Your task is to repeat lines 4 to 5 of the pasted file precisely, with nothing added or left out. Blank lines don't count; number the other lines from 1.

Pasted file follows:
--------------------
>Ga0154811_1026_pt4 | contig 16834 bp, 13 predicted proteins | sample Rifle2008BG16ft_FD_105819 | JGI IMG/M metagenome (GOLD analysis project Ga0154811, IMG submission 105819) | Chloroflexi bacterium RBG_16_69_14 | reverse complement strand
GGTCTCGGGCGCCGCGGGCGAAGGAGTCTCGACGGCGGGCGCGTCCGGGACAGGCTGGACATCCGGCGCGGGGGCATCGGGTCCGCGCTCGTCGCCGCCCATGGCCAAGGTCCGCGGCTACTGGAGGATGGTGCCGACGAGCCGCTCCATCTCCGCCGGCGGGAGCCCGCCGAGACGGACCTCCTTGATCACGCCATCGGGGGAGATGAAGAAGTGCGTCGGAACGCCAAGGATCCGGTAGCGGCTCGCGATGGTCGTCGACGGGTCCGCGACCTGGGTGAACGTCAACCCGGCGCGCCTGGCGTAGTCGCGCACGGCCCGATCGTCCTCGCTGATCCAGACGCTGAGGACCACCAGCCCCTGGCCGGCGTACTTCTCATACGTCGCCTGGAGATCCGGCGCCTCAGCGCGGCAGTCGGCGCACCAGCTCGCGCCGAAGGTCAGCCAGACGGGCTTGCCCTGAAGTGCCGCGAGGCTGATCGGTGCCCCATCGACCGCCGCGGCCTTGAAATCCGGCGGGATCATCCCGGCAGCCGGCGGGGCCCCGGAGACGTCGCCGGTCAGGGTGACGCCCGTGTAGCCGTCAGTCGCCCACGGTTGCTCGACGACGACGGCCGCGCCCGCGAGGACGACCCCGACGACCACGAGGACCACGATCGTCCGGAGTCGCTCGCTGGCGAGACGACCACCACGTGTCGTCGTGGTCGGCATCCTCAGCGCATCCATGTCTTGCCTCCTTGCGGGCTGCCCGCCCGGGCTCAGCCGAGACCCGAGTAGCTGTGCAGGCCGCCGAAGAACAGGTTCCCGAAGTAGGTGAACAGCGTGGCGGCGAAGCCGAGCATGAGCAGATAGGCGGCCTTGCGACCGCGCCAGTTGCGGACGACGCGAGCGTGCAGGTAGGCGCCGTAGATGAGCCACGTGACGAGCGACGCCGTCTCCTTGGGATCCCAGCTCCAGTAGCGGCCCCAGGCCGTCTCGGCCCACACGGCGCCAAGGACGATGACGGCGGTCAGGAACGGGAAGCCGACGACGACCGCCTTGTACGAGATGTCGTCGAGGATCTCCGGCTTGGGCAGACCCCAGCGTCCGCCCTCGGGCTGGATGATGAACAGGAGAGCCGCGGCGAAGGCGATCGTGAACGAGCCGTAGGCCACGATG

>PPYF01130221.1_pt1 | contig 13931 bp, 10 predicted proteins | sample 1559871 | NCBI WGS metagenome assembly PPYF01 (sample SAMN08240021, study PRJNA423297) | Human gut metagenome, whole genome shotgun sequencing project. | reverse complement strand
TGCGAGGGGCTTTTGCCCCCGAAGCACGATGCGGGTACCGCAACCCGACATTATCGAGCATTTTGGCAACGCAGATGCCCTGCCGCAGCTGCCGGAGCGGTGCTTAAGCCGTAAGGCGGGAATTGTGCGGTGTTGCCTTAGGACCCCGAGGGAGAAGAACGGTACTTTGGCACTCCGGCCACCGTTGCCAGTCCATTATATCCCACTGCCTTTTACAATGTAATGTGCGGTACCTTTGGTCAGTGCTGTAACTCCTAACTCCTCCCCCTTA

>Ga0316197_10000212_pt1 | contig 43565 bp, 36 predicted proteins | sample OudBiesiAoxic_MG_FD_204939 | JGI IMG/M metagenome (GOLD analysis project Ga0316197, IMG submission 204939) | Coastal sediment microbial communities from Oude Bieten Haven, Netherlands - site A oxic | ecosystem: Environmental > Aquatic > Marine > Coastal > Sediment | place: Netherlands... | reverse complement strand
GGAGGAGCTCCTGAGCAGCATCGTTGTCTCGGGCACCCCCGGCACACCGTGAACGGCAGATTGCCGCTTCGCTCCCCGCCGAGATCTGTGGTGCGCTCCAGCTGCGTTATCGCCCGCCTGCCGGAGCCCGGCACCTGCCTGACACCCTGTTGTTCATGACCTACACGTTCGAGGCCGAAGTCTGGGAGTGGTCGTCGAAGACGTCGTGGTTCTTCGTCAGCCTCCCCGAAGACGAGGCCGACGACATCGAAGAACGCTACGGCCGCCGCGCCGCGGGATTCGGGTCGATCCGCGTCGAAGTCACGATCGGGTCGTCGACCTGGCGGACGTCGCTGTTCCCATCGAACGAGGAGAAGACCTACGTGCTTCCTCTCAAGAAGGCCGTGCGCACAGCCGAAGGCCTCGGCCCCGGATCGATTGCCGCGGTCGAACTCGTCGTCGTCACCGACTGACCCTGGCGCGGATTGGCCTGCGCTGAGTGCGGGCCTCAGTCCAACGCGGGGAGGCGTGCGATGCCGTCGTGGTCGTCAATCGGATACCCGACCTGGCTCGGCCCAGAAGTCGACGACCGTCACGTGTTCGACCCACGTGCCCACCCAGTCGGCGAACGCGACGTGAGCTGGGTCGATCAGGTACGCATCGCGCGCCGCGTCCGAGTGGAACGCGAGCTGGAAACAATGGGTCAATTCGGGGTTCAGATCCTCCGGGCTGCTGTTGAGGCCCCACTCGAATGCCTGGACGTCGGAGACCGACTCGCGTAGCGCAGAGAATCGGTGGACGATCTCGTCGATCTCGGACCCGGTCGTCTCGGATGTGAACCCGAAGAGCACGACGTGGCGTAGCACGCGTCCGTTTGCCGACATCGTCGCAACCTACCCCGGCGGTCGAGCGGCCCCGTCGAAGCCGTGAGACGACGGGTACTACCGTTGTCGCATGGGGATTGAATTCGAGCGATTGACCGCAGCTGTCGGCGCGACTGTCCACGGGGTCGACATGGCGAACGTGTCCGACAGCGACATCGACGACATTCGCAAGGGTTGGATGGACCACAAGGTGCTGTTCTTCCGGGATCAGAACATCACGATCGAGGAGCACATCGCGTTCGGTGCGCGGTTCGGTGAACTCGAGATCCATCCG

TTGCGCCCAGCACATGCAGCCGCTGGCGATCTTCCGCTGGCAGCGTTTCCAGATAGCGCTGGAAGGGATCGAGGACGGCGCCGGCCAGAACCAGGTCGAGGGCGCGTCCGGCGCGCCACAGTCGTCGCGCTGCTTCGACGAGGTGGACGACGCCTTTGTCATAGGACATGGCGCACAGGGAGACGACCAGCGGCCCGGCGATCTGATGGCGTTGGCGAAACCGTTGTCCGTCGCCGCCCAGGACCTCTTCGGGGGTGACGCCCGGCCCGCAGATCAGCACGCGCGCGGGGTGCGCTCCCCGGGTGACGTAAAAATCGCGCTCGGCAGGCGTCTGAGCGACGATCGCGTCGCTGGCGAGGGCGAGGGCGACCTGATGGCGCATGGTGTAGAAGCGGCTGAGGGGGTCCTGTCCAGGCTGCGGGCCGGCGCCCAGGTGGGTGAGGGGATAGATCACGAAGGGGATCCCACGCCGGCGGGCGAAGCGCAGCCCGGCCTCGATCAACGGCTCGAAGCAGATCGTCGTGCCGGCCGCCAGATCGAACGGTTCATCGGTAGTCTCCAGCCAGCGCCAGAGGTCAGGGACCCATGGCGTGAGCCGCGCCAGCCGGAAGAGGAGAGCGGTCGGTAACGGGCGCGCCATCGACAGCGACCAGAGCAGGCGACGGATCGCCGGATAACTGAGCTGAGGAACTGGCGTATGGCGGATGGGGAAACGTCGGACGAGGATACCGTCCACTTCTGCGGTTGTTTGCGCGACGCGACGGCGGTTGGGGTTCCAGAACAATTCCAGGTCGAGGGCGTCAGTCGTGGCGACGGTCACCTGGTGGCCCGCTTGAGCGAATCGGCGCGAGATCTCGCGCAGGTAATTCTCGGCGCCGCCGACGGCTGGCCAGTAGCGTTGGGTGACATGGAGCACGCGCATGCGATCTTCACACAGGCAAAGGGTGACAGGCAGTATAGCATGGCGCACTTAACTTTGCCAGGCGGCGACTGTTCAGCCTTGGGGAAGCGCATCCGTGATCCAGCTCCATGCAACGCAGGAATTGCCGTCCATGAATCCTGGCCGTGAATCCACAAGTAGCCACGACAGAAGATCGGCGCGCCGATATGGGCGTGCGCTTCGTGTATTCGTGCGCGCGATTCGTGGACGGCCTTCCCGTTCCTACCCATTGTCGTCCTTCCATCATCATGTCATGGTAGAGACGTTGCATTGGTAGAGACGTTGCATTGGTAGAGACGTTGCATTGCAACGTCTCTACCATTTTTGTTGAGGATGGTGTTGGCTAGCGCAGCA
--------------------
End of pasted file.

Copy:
TGCGAGGGGCTTTTGCCCCCGAAGCACGATGCGGGTACCGCAACCCGACATTATCGAGCATTTTGGCAACGCAGATGCCCTGCCGCAGCTGCCGGAGCGGTGCTTAAGCCGTAAGGCGGGAATTGTGCGGTGTTGCCTTAGGACCCCGAGGGAGAAGAACGGTACTTTGGCACTCCGGCCACCGTTGCCAGTCCATTATATCCCACTGCCTTTTACAATGTAATGTGCGGTACCTTTGGTCAGTGCTGTAACTCCTAACTCCTCCCCCTTA

>Ga0316197_10000212_pt1 | contig 43565 bp, 36 predicted proteins | sample OudBiesiAoxic_MG_FD_204939 | JGI IMG/M metagenome (GOLD analysis project Ga0316197, IMG submission 204939) | Coastal sediment microbial communities from Oude Bieten Haven, Netherlands - site A oxic | ecosystem: Environmental > Aquatic > Marine > Coastal > Sediment | place: Netherlands... | reverse complement strand